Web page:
Covid 19 Omicron: Borders to fully to reopen to Kiwis this week, spelling beginning of end to MIQ

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After two years of closely-guarded borders marked by heartbreak and sacrifice, Kiwis will soon, once again, be able to freely return home from all over the world.

From midnight Wednesday, Kiwis returning from Australia will no longer need to self-isolate, and from Friday those from all countries will be free to do the same.

That also spells the beginning of the end to the controversial MIQ system, bringing the previous closure forward from March 13, although MIQ will still be used for unvaxxed travellers.

The sweeping changes to border policy also restore the ability of Kiwis at home to freely travel abroad, and be able to return home without needing to secure an expensive slot in the MIQ lottery – one of the first signs of a return to some sense of normality on the international front.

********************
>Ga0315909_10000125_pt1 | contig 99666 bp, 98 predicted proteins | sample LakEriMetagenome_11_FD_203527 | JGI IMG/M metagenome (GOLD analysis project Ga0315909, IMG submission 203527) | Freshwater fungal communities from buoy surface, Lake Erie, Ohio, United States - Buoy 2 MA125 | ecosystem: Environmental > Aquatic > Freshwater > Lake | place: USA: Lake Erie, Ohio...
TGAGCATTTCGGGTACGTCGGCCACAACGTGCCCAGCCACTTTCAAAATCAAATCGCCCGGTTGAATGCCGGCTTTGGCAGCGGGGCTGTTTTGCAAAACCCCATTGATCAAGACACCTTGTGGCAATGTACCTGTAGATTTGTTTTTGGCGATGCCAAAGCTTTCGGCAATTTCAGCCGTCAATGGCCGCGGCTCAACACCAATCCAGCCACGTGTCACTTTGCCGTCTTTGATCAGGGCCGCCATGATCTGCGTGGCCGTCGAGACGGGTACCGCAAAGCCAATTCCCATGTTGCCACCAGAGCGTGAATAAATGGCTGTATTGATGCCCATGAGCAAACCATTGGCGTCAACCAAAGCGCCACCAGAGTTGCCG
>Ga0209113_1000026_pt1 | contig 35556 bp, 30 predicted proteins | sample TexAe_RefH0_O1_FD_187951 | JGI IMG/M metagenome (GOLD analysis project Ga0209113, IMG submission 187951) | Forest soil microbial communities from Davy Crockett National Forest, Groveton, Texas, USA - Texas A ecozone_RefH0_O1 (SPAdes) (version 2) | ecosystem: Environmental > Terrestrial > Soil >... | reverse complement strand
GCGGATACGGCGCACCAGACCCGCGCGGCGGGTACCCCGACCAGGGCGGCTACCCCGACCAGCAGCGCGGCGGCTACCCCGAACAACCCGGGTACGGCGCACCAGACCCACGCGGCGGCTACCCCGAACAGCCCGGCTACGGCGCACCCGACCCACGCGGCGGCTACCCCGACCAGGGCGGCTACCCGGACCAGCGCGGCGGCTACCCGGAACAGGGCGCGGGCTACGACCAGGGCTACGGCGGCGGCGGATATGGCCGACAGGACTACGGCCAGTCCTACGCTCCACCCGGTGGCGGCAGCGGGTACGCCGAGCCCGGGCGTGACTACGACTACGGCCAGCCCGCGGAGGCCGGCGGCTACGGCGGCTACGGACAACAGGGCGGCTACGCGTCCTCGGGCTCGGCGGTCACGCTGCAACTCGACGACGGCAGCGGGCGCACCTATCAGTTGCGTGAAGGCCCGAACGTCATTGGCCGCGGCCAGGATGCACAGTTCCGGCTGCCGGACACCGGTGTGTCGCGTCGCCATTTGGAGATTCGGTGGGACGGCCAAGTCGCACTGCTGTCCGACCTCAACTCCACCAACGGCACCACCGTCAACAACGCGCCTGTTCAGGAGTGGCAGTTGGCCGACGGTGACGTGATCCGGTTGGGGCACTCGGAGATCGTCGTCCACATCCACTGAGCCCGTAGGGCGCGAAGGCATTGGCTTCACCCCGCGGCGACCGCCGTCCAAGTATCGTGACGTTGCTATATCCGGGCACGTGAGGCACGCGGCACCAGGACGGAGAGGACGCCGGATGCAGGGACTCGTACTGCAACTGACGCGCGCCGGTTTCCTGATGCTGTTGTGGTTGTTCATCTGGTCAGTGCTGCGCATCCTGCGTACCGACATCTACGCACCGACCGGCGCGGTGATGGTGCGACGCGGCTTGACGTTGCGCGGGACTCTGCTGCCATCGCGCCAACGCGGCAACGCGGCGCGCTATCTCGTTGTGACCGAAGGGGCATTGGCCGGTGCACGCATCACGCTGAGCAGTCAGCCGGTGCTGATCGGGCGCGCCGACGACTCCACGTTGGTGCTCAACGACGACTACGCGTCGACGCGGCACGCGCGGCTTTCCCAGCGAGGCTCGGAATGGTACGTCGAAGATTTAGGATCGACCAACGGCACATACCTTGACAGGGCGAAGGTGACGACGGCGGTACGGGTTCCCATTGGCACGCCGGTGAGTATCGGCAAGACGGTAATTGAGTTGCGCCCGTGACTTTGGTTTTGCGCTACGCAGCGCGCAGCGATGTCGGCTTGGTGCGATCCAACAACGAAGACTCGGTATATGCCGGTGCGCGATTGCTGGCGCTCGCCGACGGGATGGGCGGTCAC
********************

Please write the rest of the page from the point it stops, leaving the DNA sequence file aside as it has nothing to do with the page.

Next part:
However in stark contrast domestically, New Zealand recorded another nearly 15,000 cases of Omicron in the community on Monday, with 344 people in hospital.

It comes amid revelations of beefed up security at Parliament to prevent the potential risk of the building being stormed by a mob of anti-mandate protesters.

And a group representing the three-week occupation is warning of mass non-compliance with Covid-19 restrictions from today unless its demands that the Government lifts all vaccine mandates is met this morning.

“In short, from 10am … we want all Kiwis to now behave like all Covid-19 Public Health Response Act orders and notices have been revoked,” read a statement on the Freedom and Rights Coalition website.

The group is encouraging all employees who have lost their jobs due to vaccination orders to “make plans and prepare to return to work this week”.